If you’re thinking of going flat, it’s important to talk to a surgeon who has experience performing aesthetic flat closure, which is the medical term adopted by the National Cancer Institute in 2020 for surgery that removes extra skin, fat and other tissue in the breast area after mastectomy and then tightens and smooths the remaining tissue so the chest wall looks flat.

Also called post-mastectomy chest wall reconstruction, aesthetic flat closure is considered the gold standard for going flat. It means you can live flat all the time or choose to use external breast forms, or breast prostheses, as often as you wish. These breast forms can help restore the appearance of having breasts when women are clothed.

Recovering from aesthetic flat closure is typically easier than recovering from breast reconstruction. Reconstruction surgery often requires at least two procedures to achieve the desired result, sometimes more.

Some women making the decision between breast reconstruction and going flat after a mastectomy may worry about sexual arousal and intimacy if they choose aesthetic flat closure. But sex after mastectomy with aesthetic flat closure may be just as fulfilling as it was before surgery. To learn more and for peace of mind, you may find it helpful to talk with a sexual health therapist who works with breast cancer patients about your concerns.

How to make a post-mastectomy decision

Your decision to undergo reconstruction or go flat is yours and yours alone. It’s important to find a surgeon who listens to you and respects your choice.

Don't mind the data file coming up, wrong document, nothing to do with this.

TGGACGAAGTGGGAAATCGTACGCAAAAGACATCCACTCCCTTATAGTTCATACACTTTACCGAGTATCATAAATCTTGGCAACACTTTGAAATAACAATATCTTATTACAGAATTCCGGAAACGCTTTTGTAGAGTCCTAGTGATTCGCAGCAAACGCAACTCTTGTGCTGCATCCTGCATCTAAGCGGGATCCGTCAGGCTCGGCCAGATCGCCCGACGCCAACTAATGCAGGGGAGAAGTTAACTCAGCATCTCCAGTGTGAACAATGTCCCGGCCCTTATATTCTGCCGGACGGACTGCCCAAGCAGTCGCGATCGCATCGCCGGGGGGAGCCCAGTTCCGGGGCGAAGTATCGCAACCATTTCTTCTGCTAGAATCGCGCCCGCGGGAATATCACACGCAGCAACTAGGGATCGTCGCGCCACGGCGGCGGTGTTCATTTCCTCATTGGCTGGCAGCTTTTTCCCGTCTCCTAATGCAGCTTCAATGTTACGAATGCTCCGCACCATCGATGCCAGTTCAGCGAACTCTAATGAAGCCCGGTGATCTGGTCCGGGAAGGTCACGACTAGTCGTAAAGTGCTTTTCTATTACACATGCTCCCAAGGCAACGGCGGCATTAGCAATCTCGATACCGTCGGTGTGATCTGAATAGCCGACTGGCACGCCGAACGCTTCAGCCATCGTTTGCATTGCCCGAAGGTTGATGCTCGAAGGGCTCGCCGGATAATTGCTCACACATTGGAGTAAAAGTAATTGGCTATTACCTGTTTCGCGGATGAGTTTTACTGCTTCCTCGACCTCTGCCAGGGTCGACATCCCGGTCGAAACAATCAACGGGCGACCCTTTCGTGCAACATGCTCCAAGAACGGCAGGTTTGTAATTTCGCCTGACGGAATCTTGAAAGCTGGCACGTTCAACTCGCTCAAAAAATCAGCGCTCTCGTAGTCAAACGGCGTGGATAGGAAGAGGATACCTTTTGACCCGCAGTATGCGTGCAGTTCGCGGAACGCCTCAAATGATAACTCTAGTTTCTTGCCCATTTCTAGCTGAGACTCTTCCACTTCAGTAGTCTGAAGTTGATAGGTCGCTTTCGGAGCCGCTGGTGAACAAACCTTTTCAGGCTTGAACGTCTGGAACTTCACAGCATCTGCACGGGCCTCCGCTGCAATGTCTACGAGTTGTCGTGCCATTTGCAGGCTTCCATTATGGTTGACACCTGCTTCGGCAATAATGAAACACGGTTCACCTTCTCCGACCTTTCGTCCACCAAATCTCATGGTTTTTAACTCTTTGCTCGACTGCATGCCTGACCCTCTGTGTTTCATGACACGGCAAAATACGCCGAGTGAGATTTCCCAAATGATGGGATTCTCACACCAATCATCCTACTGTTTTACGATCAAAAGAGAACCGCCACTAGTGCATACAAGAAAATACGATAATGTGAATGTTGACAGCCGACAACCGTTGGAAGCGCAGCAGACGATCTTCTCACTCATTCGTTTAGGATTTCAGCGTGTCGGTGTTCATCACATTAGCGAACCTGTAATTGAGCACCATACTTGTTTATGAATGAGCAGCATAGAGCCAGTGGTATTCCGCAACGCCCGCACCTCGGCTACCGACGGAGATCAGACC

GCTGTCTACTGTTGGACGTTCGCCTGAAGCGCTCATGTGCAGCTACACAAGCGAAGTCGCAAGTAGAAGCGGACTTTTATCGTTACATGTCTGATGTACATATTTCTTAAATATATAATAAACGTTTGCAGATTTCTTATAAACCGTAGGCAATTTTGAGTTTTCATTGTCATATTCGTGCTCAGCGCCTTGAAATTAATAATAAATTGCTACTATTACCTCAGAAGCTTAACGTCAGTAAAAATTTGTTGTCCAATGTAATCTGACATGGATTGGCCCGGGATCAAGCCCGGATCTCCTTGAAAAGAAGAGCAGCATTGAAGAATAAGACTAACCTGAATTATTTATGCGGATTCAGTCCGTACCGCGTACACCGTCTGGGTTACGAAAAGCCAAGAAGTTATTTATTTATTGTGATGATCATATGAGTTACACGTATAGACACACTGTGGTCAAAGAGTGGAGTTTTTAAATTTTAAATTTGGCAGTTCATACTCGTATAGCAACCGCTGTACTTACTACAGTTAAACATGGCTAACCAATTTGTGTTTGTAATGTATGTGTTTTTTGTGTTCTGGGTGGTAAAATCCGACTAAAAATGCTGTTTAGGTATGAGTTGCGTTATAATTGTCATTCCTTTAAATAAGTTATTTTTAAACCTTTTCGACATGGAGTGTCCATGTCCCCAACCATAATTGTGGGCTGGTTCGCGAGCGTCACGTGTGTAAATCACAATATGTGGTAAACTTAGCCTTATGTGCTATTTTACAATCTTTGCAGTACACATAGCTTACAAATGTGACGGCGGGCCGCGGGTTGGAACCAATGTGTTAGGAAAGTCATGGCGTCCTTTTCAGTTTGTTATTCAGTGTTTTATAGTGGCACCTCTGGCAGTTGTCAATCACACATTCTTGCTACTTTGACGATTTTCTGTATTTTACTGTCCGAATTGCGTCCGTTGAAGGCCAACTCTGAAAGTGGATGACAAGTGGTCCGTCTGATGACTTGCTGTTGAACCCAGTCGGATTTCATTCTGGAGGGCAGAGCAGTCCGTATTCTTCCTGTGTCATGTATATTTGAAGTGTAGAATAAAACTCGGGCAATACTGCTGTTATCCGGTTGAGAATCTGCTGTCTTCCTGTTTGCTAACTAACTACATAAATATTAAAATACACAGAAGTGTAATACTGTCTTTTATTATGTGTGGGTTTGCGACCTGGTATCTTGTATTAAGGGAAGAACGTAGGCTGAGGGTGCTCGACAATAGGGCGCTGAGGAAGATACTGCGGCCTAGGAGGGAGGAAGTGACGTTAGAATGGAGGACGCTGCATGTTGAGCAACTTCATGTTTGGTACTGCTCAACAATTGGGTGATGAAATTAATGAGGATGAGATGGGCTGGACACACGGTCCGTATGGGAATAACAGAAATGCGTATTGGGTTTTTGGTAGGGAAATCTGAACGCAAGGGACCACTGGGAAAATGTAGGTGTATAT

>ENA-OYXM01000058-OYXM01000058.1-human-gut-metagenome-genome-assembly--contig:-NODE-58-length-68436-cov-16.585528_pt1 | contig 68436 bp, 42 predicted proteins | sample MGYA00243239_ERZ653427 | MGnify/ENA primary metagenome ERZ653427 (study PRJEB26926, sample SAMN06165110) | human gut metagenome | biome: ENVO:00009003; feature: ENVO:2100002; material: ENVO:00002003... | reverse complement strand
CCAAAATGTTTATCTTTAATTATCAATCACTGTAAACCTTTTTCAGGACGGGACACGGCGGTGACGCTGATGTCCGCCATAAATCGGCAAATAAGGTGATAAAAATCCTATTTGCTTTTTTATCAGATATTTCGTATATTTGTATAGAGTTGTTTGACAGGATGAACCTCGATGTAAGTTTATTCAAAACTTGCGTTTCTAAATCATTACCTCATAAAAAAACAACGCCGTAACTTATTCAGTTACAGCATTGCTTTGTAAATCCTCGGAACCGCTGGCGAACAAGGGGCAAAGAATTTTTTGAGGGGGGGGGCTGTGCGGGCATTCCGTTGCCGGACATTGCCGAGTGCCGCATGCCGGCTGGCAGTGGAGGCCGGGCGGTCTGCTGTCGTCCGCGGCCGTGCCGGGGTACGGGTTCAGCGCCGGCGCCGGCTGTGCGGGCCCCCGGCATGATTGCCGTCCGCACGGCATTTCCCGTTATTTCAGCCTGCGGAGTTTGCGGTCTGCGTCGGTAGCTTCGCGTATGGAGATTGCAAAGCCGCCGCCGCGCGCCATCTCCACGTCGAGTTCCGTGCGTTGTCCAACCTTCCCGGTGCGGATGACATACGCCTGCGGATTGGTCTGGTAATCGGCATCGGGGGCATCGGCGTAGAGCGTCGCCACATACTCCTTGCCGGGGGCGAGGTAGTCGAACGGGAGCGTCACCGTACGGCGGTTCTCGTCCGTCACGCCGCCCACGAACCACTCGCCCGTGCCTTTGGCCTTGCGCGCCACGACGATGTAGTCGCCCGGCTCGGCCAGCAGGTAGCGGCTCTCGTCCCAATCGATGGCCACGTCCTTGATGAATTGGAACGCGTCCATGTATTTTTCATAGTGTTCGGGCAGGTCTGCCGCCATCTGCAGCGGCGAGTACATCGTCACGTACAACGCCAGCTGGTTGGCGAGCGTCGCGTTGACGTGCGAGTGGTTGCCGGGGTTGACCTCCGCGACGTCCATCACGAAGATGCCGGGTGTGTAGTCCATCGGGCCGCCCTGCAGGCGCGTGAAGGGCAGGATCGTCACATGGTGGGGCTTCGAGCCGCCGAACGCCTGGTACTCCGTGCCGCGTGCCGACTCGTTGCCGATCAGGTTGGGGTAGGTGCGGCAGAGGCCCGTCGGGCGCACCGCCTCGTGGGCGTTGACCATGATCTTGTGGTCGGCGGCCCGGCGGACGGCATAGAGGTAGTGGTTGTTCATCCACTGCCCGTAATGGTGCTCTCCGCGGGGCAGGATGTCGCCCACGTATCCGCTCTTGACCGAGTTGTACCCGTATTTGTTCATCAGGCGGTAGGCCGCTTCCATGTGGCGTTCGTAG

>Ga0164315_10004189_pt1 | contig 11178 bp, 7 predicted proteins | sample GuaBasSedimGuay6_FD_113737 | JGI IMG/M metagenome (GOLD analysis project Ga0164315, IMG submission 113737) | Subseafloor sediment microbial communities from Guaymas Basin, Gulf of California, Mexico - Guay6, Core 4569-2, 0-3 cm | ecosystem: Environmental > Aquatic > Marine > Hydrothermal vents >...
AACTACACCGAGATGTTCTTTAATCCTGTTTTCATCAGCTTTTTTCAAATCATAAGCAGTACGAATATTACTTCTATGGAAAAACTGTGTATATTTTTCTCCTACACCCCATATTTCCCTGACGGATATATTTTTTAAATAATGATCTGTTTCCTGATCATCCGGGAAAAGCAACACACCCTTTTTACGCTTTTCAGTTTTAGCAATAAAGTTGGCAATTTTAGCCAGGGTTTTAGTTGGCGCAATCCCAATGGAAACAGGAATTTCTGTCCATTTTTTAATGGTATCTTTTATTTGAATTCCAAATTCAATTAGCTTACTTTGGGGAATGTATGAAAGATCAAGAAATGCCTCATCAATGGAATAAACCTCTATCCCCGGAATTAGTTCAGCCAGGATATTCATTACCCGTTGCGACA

Make sure you’re upfront with your surgeon about what you want. Bring in pictures of the results you’re looking for, and don’t hesitate to get a second opinion, especially if your doctor doesn’t offer going flat as one of your options. If your surgeon doesn’t have experience performing aesthetic flat closures, you may want to ask whether it’s possible to bring in a plastic surgeon who has experience with the procedure.

Some questions to consider asking a potential surgeon include:

  • Have you performed an aesthetic flat closure? If so, can I see pictures of your work?
  • Is there anything about my anatomy (large breasts, weight or body type) that’ll make achieving a successful aesthetic flat closure challenging for you? If so, how do you plan to overcome that challenge?
  • What if radiation therapy affected the skin and tissue quality in my breasts? Will that be a problem?
  • How will you avoid so-called “dog ears” (bulges of extra skin under the arms)?
  • Do you think I’ll need a second procedure to get the desired result? What can I expect in that case?
  • If I decide to pursue breast reconstruction after an aesthetic flat closure, what are my options?
  • Where will I have scars after the surgery?

The last question is important if you’re considering covering your scars with a tattoo once they’ve healed. Women who go flat sometimes choose to decorate their post-mastectomy chests with tattoos that camouflage the scar or resemble a nipple and areola.

Plenty of resources and support are available for women considering going flat. The advocacy group Not Putting on a Shirt, for example, offers a comprehensive guide to living flat, as well as offering a directory of surgeons who perform aesthetic flat closure.

The most important thing is to make an informed decision that’s right for you—and that you’ll be happy with in the years to come. But if you do change your mind down the road, you shouldn’t have trouble going from flat to reconstructed or from reconstructed to flat. Just talk with your surgeon to make sure you’ll have the option in the future.

If you’re interested in getting screened for cancer or if you’ve been diagnosed with cancer and want a second opinion, call us or chat online with a member of our team.

A version of this article was originally published in Curetoday.com.